Nearpod has been essential in bridging the gap in OSU’s vast lecture rooms and fostering positive relationships with students. Thompson encourages faculty members to not only log in as a student and get a real feel for what they’re seeing on their devices, but to also walk around with their tablets and share screens. This allows them to “step off the podium, move about the room, and engage students in sharing critical thinking.”

Case-Based Learning at the Heart of Health Professionals’ Education

Educators typically present a patient scenario to students so they can come up with a differential diagnosis, then provide them with more information so they can rule out potential diagnoses that are no longer possible. Students then narrow it down to an accurate diagnosis and devise a treatment plan. Nearpod’s collaborate boards have proven incredibly useful in allowing students to share ideas in a safe, anonymous environment and enabling educators to identify common errors and misconceptions.

One of the most-loved Nearpod features at OSU is Time to Climb, a game-like activity that levels up competition and engagement in the classroom while assessing students' understanding. For the coming academic year, Thompson hopes to harness Nearpod’s virtual reality programming to enable third- and fourth-year students to see the clinical space in which they are going to work. “When students go to a new rotation, there is a transitional period in which they must get physically used to the space they're in,” he said. “I would love to be able to provide our students the opportunity to see and feel the room . . . before they ever set foot in it.” Thompson is excited at the prospect of OSU’s faculty using Time to Climb and believes adult students will get a kick out of gamification.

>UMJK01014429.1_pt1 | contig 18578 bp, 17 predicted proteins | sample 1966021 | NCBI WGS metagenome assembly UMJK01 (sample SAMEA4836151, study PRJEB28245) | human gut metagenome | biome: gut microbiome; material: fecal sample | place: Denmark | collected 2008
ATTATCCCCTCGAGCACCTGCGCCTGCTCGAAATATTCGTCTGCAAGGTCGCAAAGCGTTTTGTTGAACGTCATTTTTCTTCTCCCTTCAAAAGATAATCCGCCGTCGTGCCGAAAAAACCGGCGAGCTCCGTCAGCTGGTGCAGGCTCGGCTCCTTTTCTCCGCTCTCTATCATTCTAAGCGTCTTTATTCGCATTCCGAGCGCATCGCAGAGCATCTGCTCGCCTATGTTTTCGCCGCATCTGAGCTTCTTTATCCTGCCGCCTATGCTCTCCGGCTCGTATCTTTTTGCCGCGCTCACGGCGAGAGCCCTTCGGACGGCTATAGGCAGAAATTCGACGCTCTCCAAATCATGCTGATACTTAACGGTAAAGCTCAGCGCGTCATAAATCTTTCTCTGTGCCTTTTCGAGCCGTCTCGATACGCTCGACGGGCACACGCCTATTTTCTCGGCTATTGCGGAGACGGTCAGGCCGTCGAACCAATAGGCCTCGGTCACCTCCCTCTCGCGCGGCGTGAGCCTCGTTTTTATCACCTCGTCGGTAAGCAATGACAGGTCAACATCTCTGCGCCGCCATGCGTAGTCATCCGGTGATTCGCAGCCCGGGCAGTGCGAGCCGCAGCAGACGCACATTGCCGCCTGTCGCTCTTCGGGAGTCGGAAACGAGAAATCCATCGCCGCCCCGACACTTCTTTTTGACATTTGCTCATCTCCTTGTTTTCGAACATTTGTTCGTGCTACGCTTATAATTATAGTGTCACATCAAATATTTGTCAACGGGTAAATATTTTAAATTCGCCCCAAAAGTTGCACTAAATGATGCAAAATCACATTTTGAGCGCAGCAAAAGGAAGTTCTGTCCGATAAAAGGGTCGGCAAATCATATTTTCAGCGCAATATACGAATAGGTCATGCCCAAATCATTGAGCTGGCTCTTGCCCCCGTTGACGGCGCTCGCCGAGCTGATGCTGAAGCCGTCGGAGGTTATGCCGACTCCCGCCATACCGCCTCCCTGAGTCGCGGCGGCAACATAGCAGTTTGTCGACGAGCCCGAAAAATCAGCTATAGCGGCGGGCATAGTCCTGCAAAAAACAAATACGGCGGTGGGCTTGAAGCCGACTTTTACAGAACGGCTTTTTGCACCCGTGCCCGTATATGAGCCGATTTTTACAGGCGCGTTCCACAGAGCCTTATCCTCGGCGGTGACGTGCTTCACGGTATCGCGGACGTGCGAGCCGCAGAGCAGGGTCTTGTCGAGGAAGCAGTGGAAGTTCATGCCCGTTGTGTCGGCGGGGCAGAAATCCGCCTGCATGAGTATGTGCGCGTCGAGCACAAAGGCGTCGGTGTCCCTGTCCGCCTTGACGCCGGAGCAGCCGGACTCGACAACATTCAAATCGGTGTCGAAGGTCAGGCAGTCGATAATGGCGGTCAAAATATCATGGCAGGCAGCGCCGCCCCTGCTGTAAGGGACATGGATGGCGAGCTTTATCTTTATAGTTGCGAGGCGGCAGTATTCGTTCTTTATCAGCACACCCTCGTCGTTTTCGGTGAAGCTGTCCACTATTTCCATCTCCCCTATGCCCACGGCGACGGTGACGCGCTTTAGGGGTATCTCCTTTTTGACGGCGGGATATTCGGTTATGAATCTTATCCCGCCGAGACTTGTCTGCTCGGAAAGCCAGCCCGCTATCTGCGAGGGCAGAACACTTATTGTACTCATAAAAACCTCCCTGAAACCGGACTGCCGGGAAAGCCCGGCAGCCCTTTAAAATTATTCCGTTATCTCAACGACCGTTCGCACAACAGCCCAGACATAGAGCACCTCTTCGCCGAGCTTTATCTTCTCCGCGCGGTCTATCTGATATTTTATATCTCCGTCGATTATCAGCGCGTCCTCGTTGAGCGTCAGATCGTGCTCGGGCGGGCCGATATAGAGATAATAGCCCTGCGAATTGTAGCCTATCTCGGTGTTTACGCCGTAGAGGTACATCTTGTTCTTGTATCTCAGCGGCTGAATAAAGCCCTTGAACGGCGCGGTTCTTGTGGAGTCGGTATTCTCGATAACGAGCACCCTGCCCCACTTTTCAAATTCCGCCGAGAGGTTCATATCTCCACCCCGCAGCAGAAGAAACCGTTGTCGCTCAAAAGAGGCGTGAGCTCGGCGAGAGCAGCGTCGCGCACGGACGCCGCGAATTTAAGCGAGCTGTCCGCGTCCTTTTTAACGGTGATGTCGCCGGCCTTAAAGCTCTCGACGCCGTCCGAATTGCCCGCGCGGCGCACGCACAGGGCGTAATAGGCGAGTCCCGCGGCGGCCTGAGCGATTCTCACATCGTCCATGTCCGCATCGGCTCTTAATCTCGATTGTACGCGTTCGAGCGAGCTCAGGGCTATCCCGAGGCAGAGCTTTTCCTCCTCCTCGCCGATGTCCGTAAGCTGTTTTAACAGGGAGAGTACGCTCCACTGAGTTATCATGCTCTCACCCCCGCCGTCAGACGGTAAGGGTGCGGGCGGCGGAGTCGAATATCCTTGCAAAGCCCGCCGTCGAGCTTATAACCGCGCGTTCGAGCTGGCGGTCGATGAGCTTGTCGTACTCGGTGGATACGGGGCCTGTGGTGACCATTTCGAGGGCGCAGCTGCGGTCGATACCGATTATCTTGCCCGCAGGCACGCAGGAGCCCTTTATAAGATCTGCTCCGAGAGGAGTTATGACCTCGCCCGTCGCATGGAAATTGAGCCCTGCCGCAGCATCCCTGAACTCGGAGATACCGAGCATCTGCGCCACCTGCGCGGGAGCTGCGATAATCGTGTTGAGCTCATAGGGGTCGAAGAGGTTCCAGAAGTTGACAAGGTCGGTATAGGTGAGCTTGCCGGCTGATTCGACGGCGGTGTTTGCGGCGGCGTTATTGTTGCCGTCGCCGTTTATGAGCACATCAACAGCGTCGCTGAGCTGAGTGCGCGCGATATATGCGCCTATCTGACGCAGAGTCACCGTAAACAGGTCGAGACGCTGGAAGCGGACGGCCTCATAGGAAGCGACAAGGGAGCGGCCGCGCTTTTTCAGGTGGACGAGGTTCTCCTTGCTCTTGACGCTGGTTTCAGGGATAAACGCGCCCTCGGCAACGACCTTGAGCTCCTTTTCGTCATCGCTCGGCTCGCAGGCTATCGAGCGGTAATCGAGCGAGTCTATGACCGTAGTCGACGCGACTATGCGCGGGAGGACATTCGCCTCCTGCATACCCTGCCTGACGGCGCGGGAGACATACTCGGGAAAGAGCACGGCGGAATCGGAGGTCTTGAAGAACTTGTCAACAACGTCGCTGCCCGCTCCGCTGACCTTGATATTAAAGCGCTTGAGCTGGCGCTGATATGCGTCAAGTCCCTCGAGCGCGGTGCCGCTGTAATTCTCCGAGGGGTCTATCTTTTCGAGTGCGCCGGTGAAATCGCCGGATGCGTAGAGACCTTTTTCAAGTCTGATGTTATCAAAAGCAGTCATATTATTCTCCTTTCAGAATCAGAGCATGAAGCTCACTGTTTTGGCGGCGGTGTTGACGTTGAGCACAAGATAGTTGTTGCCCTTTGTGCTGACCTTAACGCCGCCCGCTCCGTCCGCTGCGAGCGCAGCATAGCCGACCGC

Primed for Personal Development

As students learn, educators at OSU are learning with them. Thompson has found an interactive tool in Nearpod that enables his office to develop micro lessons that engage faculty and staff in their own professional development. He shares the tools, benefits, and best practices through live faculty development presentations or recorded videos. “I make all my faculty developments with Nearpod—it’s an easy way to make an interactive module for faculty and distribute it!”

Now in the college’s second year with Nearpod, Thompson has seen the biggest uptake so far. Prior to each semester, he holds a pre-course meeting with faculty to share information from the previous iteration of their course so they can make data-driven decisions to improve the upcoming course. “Faculty almost always have a question about asynchronous learning or student engagement. Nearpod is the answer,” he said.

Numbers Speak Louder Than Words

Thompson highlights how one faculty member exclusively teaches remotely. This past semester she switched to using Nearpod instead of PowerPoint, and students performed better on exams—across the board. The potential that Nearpod offers to actively include students of all levels stands out, in Thompson’s mind. He stated, “Nearpod is engagement. Education has been trial and error for millennia, and it's my job to promote teaching methods and tools that ensure student outcomes as well as making them feel comfortable and motivated.” 

For Thompson, there is no level of learning in which educators don't want to engage their learners, and Nearpod has provided his faculty with tangible formative assessment tools. According to him, “If you’re looking for a learning tool with reusable elements that actually prepares students for their exams and careers, I believe Nearpod can help most educational institutions make the best use of their students’ and educators’ time.”

Nearpod is an annual League sponsor.